Lice are parasites that live on a person's scalp where they feed on his blood. Although lice live primarily on their host, they sometimes crawl off the host and onto other surfaces with which they come in contact, such as clothing, carpets and bedding. It is important to clean and decontaminate any surfaces the lice may have touched to avoid reinfecting yourself after receiving treatment. Lice and the eggs they lay are difficult to see on clothing, bedding and carpets. Regardless of whether there are any visible signs of lice, these surfaces should be cleaned immediately as a precautionary measure.
Wash all clothing, pillowcases, sheets and bedding in hot water at about 130 degrees Fahrenheit. The hot water will kill the lice and any lice eggs on the fabric. Place the clothing and bedding in the dryer and dry it on the hottest cycle for at least 20 minutes.
Dry clean all clothing that is not machine washable including outwear, hats and gloves. The chemicals used in the dry-cleaning process will also kill the lice just as effectively as hot water.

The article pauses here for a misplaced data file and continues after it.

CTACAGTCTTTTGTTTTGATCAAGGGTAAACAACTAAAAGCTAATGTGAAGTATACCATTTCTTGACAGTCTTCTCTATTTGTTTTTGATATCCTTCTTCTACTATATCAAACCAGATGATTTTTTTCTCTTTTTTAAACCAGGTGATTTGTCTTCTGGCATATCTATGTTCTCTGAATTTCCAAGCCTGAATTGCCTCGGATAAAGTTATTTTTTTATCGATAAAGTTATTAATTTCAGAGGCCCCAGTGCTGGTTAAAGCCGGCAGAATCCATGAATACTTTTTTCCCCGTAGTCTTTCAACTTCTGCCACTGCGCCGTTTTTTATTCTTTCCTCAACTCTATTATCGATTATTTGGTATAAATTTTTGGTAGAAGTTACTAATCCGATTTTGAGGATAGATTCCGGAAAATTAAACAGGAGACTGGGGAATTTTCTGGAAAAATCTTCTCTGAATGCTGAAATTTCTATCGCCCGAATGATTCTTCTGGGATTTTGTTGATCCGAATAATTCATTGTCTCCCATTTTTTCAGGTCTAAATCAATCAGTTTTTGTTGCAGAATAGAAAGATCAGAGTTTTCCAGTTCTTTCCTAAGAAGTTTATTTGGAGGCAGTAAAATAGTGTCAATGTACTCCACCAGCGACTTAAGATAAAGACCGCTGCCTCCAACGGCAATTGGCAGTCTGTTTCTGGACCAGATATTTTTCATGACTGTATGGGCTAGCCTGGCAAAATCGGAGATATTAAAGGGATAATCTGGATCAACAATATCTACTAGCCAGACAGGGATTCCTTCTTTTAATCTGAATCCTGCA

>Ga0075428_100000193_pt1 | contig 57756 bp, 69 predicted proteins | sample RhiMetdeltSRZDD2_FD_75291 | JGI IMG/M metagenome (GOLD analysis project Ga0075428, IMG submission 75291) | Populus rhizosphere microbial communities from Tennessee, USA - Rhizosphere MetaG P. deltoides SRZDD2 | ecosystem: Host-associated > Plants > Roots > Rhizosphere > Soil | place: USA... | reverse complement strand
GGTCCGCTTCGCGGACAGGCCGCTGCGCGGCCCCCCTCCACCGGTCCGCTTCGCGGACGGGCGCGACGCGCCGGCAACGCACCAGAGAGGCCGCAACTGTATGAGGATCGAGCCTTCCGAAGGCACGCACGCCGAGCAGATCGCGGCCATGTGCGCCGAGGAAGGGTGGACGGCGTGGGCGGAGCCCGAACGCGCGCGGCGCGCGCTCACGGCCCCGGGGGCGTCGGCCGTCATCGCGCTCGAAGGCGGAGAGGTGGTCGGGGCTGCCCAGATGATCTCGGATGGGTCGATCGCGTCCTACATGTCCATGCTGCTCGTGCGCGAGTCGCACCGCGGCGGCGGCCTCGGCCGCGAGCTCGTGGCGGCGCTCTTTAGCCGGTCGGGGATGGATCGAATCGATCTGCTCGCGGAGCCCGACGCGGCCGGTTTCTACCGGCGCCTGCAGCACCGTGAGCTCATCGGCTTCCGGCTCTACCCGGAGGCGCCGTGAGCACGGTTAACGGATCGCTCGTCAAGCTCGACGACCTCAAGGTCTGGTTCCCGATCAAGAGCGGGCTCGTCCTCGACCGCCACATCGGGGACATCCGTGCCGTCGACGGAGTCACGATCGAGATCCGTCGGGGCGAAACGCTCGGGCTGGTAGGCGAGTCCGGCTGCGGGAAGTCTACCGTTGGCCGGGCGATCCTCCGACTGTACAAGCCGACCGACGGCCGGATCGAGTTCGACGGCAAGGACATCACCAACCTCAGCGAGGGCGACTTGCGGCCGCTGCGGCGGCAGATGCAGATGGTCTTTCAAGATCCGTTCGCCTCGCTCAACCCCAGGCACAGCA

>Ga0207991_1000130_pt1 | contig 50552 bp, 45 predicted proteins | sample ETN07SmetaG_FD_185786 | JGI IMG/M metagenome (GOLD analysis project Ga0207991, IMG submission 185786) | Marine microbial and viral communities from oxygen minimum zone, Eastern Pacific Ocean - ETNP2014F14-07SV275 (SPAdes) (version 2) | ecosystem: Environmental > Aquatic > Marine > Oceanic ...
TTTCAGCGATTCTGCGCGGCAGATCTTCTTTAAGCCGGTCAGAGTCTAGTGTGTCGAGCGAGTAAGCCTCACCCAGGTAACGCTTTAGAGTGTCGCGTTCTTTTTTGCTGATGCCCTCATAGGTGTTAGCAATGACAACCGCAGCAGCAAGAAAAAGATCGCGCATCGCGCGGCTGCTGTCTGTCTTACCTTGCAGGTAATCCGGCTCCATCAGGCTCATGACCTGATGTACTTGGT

Seal items in a plastic bag for two weeks. Place all items that cannot be washed, such as stuffed animals, cloth-covered toys or large comforters in a plastic bag and tie or seal the bag shut.
Vacuum the floors, carpets and furniture. This will remove any existing lice and eggs from the surface and prevent the lice from transferring to a person.
Place non-washable items in the dryer on high heat for 20 minutes. The heat from the dryer will also kill any lice or eggs, even if the item has not been washed.
Avoid fumigating infected carpets and furniture. These chemicals are toxic to people and animals and are not effective at removing the lice and eggs. Any remaining lice and eggs not picked up by the vacuum will die within 24 to 36 hours.
Strip mattresses of their bedding. Vacuum the mattress with a hand-held vacuum or a vacuum attachment to pick up any lice or eggs on the fabric.